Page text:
Hmm….I appreciate the explanation.
Scott Molinari
1

> The question is, are we inheriting the class, or are we inheriting component parts to form a larger whole?

They’re the same thing. Literally. The second half of your sentence described what inheritance actually is. From the UML manual: “Inheritance allows a full description of an element to be constructed by assembling declaration fragments.”

> The goal with composition is to create has-a relationships between the objects.

And Elliott’s idea of composition fails to do that. B is-a A literally means “A’s specification implies B’s specification.” So if a stamp A has methods a(), b(), c(), and stamp B = stampit.compose(A), then B *also* has methods a(), b(), c(). Stamp A’s specification implies stamp B’s specification. Stamp B IS-A A. This isn’t HAS-A just because Elliott proclaimed it so.

> In your examples earlier, you only considered one class and then extended from it.

If you follow my “past discussion” link from one post ago, you’ll see that there’s also an example where I extend from multiple classes. That’s still not composition. That’s just multiple inheritance.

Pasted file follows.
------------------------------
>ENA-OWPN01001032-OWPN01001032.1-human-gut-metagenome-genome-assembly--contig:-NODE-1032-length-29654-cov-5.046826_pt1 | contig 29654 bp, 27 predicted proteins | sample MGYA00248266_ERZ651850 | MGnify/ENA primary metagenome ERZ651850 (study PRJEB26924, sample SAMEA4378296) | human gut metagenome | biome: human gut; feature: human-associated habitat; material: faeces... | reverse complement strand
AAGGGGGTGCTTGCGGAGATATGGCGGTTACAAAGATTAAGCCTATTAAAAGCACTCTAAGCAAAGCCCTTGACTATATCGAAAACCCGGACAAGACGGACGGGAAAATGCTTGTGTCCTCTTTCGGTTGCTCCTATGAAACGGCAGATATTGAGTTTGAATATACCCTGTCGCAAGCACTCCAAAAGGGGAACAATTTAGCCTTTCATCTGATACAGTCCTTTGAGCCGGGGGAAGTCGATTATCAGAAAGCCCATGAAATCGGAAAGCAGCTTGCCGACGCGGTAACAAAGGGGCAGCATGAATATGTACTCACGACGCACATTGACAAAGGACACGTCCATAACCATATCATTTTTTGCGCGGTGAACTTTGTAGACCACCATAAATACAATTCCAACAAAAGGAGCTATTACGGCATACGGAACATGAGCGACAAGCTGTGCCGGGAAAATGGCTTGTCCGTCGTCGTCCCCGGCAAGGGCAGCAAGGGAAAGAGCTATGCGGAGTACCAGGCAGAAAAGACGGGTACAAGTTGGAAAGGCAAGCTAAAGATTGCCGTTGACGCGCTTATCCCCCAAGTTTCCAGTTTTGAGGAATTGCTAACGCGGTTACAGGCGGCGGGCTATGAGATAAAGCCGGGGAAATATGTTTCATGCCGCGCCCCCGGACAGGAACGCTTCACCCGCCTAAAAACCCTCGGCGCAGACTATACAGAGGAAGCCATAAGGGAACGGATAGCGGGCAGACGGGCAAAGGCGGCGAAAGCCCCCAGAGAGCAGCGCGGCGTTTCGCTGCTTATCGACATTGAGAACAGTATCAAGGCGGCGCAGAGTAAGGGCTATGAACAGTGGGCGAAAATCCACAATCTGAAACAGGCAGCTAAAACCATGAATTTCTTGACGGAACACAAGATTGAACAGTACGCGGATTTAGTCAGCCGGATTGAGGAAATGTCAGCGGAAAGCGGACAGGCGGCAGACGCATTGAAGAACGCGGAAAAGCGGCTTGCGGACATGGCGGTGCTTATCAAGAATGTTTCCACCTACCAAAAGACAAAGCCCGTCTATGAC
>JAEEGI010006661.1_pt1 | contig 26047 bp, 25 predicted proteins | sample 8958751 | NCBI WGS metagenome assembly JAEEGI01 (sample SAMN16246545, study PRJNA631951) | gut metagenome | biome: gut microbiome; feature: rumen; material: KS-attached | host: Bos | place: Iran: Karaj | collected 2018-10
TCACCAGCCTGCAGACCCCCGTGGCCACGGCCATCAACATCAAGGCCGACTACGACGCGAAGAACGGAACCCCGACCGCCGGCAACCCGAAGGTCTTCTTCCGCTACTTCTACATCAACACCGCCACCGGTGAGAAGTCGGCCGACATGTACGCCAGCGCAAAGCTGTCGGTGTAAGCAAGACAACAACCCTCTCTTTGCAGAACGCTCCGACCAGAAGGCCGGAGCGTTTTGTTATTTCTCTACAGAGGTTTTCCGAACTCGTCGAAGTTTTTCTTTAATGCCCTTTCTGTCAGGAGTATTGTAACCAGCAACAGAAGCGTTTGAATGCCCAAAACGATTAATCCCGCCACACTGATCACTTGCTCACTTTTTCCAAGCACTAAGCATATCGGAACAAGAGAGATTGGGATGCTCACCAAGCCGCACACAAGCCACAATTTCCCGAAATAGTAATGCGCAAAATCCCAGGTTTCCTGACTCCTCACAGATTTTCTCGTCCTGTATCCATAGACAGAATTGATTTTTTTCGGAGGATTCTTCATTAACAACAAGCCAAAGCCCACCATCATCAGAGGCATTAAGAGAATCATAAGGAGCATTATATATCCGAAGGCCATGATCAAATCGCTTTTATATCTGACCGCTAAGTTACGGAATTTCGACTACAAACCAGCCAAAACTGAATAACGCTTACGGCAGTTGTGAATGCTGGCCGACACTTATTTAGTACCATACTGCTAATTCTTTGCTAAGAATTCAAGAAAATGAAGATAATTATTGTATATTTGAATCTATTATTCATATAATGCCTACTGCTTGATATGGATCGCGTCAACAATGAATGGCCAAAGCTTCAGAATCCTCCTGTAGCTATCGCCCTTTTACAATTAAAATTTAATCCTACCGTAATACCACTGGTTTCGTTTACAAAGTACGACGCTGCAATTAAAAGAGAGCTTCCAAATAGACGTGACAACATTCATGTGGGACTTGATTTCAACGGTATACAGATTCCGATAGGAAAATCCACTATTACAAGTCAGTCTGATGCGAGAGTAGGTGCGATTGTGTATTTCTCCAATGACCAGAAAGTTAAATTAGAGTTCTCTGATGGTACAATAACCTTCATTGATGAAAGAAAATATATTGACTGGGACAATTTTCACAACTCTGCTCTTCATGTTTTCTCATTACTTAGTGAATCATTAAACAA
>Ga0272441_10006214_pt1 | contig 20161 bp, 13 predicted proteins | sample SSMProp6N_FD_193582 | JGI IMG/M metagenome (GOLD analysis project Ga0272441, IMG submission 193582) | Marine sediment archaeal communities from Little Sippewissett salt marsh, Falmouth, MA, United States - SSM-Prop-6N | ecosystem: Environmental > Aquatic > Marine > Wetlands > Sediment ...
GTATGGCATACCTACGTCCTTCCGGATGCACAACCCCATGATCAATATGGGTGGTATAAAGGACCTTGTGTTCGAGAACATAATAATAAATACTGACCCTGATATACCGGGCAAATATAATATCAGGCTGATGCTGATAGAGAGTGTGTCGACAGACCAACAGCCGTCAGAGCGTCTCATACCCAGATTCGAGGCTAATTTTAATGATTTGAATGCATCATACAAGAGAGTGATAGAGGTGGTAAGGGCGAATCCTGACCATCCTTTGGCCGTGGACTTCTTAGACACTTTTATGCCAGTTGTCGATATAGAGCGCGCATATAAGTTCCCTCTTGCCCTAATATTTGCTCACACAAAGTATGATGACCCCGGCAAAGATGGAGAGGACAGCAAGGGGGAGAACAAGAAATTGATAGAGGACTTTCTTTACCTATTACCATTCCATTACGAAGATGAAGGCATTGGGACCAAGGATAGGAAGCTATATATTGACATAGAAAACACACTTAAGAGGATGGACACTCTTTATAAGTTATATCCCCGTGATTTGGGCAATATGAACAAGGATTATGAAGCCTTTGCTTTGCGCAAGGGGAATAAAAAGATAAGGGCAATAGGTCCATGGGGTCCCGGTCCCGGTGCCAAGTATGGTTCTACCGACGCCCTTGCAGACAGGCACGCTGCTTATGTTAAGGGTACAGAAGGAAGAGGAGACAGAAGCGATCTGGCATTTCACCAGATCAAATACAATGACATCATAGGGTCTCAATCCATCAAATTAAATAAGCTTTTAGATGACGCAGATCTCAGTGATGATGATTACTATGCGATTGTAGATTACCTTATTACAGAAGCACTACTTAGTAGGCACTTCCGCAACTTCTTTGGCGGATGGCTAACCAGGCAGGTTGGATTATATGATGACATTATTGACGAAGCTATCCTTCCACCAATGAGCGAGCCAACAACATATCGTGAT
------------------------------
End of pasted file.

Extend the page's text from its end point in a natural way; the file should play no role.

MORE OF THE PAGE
> Try creating has-a relationships with multiple classes by extending them. It simply won’t work.

It actually works extremely easily. Remember, class/extends and stampit/compose are mirror images of each other. Let’s translate one of Elliott’s “composition” examples. Here it is first in Python classes and inheritance (because Python natively supports multiple inheritance). Then here it is in C++ classes and inheritance (C++ also supports multiple inheritance). And finally here it is in JavaScript classes and inheritance (using class factories for multiple inheritance).

stampit/compose is **NOT** composition. It’s inheritance.

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